U.S. LTE coverage is top-tier but speeds are lacking, according to OpenSignal's latest report

Wireless coverage mapping company OpenSignal has released its biannual "The State of LTE" report today, which highlights some of the interesting trends when it comes to worldwide 4G coverage.

South Korea is, unsurprisingly, the country with the best quality LTE connectivity in the world, but its competition is catching up fast as well. The United States, for example, has the fourth-best nationwide coverage (measured not geographically, but rather based on what percentage of the time a user is connected to LTE). This is thanks to a push from carriers which brought coverage to 86.5 percent, up from the previous report's 51.3 percent. And this isn't a small increase, either, when taking into consideration the United States' size.

But now, the bad news: while U.S. coverage is exceptionally good, the speeds delivered to the end user are below the world average. In fact, the States take 59th place (out of the 75 countries in the list), falling behind countries such as Germany, Russia, and Mexico. The top average worldwide speeds can be achieved in Singapore, with its 45.62 Mbps, while the lowest can be found in Costa Rica, with its measly 5.14 Mbps. Meanwhile, the U.S. has an average of 14.99 Mbps.

As OpenSignal points out, there are many factors into play when asking the question of why there is such a massive speed discrepancy across the map: adoption of new technologies such as LTE-Advanced, network density, and traffic congestion.

Moving away from the United States, a couple of outliers are well worth mentioning. The biggest one is India, which managed to achieve a staggering 81.6 percent availability in a record amount of time, thanks in most part to new market player Jio. Curiously, though this comes at the cost of speed: India has the second worst LTE speeds with an average of 5.14 Mbps, the same as Costa Rica's. Also, European countries are seeing a lot of progress as well, with Eastern Europe emerging as "hotbed for powerful LTE connections", while a couple of Western European countries are finally catching up in terms of availability.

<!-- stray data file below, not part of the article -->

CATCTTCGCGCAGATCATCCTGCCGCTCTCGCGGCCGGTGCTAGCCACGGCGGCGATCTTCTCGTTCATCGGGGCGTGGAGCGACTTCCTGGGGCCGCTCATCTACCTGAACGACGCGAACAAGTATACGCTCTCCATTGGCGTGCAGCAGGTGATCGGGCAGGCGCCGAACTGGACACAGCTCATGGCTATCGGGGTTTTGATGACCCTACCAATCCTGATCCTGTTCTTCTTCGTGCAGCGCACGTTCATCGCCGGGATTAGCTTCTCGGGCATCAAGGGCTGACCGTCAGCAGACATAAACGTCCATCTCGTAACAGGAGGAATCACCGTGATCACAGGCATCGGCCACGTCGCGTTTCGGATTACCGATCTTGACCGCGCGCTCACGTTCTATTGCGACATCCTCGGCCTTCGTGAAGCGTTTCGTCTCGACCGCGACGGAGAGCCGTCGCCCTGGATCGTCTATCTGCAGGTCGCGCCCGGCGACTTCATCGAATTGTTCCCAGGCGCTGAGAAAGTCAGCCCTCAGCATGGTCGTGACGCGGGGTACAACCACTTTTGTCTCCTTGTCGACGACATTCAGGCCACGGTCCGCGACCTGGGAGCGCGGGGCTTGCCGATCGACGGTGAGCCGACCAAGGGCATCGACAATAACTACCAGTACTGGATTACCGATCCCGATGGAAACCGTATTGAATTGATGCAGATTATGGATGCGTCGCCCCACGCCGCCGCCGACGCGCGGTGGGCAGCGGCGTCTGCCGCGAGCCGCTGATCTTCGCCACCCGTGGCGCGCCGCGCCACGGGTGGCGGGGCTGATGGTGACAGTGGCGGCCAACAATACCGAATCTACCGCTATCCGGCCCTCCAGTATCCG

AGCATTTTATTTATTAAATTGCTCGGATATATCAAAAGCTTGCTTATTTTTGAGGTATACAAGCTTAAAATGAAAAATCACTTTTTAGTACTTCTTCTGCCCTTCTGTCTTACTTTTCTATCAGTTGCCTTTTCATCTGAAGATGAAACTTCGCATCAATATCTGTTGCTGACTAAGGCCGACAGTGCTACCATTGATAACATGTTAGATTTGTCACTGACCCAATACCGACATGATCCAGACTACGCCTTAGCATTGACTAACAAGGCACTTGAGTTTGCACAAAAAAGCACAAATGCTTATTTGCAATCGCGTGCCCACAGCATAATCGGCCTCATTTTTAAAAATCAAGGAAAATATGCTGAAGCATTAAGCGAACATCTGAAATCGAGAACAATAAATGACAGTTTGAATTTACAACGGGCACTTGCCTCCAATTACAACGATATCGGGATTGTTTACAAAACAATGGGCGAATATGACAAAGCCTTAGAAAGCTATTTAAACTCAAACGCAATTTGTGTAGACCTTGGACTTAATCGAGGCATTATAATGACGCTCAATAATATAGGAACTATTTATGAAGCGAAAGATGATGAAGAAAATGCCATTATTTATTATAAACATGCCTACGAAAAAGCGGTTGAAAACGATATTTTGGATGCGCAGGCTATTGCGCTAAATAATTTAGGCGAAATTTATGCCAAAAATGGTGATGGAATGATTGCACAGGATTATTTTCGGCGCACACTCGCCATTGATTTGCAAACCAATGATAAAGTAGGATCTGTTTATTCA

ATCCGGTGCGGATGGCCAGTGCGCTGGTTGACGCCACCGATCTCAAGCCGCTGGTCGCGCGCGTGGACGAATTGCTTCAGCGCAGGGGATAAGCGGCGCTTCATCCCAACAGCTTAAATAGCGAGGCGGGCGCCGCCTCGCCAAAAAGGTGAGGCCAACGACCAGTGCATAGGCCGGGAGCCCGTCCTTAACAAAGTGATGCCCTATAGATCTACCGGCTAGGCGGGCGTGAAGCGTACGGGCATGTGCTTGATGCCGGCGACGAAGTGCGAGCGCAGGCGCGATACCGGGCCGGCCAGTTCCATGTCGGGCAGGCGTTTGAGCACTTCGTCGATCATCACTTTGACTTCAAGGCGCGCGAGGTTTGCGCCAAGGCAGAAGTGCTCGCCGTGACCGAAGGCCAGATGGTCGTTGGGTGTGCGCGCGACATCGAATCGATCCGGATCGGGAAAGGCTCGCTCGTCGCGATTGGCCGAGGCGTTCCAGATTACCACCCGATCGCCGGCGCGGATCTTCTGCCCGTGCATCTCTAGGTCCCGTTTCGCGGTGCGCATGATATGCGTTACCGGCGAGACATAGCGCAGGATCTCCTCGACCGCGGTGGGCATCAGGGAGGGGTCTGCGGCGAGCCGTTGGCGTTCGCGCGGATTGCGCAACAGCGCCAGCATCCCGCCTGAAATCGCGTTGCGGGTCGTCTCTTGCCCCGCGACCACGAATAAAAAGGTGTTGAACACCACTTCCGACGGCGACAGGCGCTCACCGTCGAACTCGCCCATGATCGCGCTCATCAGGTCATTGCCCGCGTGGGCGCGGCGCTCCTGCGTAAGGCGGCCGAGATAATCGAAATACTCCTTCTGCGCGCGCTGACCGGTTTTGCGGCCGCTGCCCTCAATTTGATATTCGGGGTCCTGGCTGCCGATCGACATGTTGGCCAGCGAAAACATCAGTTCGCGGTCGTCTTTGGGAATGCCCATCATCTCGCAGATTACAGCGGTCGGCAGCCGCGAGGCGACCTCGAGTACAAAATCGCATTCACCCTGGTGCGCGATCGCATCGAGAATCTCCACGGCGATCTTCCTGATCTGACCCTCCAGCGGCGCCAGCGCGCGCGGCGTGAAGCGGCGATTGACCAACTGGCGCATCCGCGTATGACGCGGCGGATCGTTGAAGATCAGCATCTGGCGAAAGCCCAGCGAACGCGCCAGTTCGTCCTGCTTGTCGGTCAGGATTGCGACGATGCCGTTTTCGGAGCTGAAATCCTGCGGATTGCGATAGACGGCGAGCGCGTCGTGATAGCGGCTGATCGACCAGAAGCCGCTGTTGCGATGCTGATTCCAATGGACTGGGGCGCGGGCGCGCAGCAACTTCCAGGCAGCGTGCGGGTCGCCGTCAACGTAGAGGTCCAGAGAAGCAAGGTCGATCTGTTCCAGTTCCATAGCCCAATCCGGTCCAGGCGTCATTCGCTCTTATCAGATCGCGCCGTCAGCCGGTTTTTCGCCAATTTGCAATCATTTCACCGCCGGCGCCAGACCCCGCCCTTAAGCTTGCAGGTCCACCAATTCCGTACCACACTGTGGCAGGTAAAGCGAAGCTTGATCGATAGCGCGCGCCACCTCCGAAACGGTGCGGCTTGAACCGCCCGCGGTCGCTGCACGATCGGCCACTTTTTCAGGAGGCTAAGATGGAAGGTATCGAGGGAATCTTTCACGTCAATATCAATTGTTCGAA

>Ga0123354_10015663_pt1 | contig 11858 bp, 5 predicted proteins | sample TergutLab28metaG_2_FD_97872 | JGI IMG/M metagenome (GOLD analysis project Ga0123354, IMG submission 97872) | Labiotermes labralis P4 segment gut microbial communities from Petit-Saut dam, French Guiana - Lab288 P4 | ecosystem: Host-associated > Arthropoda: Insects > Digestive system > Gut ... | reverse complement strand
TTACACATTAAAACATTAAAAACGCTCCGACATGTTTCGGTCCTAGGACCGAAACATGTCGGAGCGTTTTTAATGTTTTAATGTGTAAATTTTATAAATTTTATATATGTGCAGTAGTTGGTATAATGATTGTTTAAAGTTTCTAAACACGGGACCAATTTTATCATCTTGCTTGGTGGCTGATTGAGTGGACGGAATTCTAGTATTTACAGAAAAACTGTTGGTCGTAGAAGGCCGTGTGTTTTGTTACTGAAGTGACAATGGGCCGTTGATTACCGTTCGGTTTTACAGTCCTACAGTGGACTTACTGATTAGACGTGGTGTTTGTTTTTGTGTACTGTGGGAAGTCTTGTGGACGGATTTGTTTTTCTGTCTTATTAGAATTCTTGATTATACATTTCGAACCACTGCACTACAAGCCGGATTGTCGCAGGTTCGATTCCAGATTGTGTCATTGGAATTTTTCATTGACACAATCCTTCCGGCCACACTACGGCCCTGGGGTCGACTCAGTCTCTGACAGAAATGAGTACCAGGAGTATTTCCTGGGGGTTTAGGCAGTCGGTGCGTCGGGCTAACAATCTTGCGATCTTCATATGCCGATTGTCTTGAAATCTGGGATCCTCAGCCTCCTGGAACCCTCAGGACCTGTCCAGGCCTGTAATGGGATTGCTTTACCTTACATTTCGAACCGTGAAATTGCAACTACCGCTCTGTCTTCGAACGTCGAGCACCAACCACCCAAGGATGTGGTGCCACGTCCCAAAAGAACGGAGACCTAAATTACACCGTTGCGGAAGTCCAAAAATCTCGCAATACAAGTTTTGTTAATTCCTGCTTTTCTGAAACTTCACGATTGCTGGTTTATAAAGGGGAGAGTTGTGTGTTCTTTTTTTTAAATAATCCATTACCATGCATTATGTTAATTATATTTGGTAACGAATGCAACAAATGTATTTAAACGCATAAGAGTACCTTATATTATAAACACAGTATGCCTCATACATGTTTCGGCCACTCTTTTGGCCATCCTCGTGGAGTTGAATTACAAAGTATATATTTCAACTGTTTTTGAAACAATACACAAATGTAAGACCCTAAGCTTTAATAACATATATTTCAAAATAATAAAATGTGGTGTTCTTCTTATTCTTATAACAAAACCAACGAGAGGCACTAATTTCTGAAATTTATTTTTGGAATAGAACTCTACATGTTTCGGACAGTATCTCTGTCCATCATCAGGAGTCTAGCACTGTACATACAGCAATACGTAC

As for the future, a major expectation is for countries to soon start passing the 50 Mbps threshold, though the room for improvement beyond that doesn't seem to be much – at least for LTE, that is. With the sector steadily shifting its attention towards 5G, current LTE technologies may soon end up stalling in terms of speed, at least in countries near the top of the chart.

source: OpenSignal



1. datagrab

Posts: 49; Member since: Feb 13, 2015

Wow. india really sucks. Good thing i'm now in New Zealand. Good luck to my fellow indians!

7. Whistler

Posts: 1; Member since: Jun 11, 2017

Well as an Indian I would not call this LTE Speed( Avg 5.14 Mbps) bad considering 400 Millions data users and asking greater average speed will be too much to ask from mobile operators when you are paying only USD 5 (309 in Indian Rupee) for a full month with unlimited calling on anynetwork even in National roaming + Unlimited SMS + 1GB data everyday(30 GB for 30 days) without any contract and with 81% average LTE coverage. LTE revolution in India started from Jio4G 's launch, Sept 2016 so after few months when coverage will reach more than 95% after that I am sure carriers will start adding capacity which will push the average speed.